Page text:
The board plays pivotal role in setting the ‘tone at the top’ for different aspects of governance such as maintaining and monitoring business control, encouraging the right behaviour, and open and transparent communication among shareholders.
The origins of family-owned business in India can be traced back to the 19th century, when Cowasji Nanabhai Davar set up India’s first cotton mill in Mumbai. Growth of the Indian economy is nurtured by small group of promoters and family business who are the ‘unsung heroes’ of the corporate sector. Through the decades, most family-run enterprises have emerged as acclaimed companies across sectors—paving the way for a strong business ecosystem that honed India’s economic and employment capabilities. Family-owned business have transformed and adapted themselves to suit the paradigm shifts in their respective sectors, global economic environment, indigenous challenges, and customer expectations. With multinational corporations setting-up their base in the country, they had to pivot towards strengthening corporate governance policies and practices. We have seen a steady growth of family-run businesses investing in corporate governance over the last decade. These companies are at a different maturity level, where some have already made changes to their Board and some are progressing to make the changes. While some companies may be doing this to comply with the laws, a lot of them are taking a more conscious approach towards governance.
Corporate governance includes balancing the interests of all the stakeholders of the company, such as stockholders, management, clients, suppliers, investors, government and the community. For this, it is important to regularly conduct shareholders meetings and family meetings to resolve conflicts, and have a better communication with the management and stakeholders. Communication is the key in a corporate environment and the same goes for a family-owned business. Hence, instituting formal communication channels that will allow them to share their thoughts, objectives and problems might help as well, and finally, to have open communication with minority shareholders and regulators on the objectives and decisions taken by the company. Diversity in the company Board is essential for effective corporate governance. Just like diversity is vital for smooth functioning of an organisation, a diverse set of Board members governing it can help empower the Board to use their knowledge, skill sets and experience to add new insights and perspectives.
Embracing corporate governance can enable family businesses to take a positive step towards corporate culture and create a sense of trust in the management, employees and their customers. The ‘tone at the top’ is the cornerstone for good governance. This top-down approach reflects in decision-making and strengthens the relationships within and outside the organisation. It lays the foundation not only for corporate governance, but also for an efficient and effective management of the business.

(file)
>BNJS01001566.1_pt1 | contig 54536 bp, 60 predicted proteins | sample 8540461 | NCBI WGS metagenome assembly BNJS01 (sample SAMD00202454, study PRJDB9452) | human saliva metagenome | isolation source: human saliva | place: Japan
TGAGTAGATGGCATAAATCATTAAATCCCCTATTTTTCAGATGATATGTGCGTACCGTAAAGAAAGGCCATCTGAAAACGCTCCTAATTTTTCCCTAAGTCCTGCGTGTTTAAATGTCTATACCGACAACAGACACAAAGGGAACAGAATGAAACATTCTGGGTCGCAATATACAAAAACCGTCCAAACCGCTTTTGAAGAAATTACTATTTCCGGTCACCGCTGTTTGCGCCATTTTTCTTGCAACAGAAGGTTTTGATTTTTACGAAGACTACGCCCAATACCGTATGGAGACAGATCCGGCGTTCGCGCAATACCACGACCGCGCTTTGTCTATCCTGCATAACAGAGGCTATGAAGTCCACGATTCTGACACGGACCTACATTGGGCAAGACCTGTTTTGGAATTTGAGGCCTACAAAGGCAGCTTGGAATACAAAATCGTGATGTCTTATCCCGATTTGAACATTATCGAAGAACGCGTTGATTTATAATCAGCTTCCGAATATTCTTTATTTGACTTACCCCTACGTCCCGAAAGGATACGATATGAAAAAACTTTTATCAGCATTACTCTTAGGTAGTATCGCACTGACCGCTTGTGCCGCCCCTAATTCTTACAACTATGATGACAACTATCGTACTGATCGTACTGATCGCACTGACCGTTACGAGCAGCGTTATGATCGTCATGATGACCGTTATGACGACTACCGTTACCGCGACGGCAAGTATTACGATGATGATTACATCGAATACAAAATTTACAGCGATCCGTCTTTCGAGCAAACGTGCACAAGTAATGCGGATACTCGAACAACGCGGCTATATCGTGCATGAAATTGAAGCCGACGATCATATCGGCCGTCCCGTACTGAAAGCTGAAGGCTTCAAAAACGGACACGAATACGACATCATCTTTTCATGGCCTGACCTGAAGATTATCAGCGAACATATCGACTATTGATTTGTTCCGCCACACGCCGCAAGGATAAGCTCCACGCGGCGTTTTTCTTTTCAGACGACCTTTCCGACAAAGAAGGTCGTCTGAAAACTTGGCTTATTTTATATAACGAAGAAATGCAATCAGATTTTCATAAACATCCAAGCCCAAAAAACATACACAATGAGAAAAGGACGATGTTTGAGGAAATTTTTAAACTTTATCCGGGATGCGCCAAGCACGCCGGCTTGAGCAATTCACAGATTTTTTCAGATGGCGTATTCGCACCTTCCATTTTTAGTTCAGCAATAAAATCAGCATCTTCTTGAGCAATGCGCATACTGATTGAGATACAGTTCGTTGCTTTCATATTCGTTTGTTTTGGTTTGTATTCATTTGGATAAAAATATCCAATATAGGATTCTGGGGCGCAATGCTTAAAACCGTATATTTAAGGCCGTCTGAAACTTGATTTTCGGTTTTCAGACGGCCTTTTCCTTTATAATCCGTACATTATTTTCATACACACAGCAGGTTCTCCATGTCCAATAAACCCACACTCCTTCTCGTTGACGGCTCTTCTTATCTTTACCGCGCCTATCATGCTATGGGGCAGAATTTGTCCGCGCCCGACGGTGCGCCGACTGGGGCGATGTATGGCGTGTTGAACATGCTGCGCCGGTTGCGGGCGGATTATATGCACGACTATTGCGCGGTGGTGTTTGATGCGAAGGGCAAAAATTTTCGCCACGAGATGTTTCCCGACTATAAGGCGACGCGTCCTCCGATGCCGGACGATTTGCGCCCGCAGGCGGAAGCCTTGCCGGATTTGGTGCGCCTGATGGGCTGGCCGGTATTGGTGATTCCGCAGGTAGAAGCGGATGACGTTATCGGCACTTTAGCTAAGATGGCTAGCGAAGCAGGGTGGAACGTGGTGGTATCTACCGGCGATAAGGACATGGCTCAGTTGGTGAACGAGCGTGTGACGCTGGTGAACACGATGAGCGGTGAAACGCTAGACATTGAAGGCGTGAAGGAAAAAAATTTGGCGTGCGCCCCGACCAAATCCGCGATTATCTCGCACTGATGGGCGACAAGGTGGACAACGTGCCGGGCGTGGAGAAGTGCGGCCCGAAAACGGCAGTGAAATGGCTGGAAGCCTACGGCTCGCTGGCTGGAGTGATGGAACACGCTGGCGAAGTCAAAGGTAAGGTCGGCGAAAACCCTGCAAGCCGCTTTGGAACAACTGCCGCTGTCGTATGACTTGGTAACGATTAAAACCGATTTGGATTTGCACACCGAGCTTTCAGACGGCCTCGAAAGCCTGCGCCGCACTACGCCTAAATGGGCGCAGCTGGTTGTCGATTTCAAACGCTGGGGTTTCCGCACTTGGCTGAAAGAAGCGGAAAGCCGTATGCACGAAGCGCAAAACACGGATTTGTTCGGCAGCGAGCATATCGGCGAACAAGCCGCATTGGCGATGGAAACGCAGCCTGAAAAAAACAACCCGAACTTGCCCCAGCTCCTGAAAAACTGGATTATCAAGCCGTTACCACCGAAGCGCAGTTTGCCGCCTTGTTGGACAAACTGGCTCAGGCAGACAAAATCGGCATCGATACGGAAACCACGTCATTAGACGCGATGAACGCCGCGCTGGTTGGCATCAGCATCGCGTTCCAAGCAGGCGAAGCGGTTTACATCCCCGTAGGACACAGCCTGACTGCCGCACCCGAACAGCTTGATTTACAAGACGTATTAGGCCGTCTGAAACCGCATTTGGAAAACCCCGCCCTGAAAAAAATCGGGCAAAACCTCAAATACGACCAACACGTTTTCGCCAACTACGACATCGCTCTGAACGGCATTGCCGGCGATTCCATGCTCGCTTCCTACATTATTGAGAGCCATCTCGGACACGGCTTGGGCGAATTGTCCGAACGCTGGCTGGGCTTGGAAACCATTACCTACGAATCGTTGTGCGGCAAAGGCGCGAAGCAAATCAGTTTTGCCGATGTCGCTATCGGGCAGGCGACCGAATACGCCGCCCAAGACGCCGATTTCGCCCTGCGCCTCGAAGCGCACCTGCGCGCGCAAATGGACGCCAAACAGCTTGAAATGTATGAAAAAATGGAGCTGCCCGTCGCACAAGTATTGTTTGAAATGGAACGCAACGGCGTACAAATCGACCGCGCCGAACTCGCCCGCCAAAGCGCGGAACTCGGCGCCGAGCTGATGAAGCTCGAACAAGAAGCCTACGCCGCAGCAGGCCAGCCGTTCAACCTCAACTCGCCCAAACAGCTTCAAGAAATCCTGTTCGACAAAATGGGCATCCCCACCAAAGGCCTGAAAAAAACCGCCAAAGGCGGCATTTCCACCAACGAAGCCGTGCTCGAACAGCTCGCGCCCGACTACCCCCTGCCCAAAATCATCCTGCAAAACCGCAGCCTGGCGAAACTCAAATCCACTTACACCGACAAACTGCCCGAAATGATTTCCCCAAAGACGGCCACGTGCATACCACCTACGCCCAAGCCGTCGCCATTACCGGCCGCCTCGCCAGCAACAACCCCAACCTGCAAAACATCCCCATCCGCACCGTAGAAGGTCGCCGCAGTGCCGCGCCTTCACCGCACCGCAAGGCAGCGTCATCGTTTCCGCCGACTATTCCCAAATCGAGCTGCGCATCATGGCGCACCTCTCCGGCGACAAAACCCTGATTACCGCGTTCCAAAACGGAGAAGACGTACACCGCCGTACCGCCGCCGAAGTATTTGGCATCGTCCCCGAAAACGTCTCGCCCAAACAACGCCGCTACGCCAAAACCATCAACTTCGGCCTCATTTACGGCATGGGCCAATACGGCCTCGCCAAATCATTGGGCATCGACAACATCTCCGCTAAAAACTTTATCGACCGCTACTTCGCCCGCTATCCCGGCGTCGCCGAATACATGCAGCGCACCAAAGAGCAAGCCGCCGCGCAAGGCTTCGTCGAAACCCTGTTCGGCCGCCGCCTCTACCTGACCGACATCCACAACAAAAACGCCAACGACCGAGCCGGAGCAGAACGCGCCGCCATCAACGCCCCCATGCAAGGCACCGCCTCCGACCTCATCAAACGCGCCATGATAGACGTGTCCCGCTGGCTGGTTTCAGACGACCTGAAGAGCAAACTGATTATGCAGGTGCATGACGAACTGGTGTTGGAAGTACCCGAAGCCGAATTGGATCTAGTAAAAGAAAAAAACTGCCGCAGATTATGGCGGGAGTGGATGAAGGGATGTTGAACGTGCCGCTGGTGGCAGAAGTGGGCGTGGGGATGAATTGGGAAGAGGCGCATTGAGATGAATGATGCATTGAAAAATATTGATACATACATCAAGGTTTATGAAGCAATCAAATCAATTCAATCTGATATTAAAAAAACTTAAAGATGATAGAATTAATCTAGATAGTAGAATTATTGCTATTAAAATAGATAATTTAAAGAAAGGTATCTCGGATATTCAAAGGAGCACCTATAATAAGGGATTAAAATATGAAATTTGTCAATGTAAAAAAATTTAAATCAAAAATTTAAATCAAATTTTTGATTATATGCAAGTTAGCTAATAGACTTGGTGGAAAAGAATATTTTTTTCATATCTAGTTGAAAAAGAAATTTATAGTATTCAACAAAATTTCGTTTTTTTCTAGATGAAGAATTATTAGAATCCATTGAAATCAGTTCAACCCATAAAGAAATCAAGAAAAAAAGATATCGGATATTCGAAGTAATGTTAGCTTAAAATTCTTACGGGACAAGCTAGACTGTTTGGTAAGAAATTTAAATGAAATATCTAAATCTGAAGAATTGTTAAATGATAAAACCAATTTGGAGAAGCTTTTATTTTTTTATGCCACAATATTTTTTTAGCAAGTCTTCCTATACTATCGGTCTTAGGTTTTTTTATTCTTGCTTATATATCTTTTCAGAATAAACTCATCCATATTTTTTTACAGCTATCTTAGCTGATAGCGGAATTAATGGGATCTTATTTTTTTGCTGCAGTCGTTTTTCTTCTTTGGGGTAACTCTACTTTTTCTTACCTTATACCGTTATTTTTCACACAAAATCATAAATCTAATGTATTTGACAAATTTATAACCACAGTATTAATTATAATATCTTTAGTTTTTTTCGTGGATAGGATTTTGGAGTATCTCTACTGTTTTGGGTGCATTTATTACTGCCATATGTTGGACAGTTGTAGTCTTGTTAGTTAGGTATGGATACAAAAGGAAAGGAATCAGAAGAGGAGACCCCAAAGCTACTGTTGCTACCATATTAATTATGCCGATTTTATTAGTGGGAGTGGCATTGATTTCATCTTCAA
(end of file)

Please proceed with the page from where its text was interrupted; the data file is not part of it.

The Board plays pivotal role in setting the ‘tone at the top’ for different aspects of governance such as maintaining and monitoring business control, encouraging the right behaviour, and open and transparent communication among shareholders. Effective set up of processes to enforce these aspects requires the Board to apply the right risk lens to make an informed decision. Also, the Board needs to have experienced personnel in this journey, who are self-driven and inquisitive. They should also appreciate the risk landscape as well as legal and ethical responsibilities. Given that flexibility is one of the core strengths of a family-owned enterprise, innovation should be the second nature to their business processes. Hiring the right mix of talent and embedding state-of-the-art technology are quintessential factors to help companies stay ahead of competition. Furthermore, smart succession planning is important for smooth transition not just at the top, but also at mid and senior levels of the organisation. A proactive and forward-looking mindset could help ensure the setting-up of a strong structure for succession. Also, training in advance those family members or professionals from within the company who are slated to fill critical positions would help.
Strong corporate governance practices are not a mere function of the size and maturity of the organisation, but of the leadership and promoter mindset that can drive such initiatives. Contrary to the perception, family-owned businesses can establish strong corporate governance standards and practices as the promoters are aligned to the benefits. To summarise, in an increasingly volatile and competitive business environment, both in India and on the global turf, these enterprises must not be afraid to drive the required change.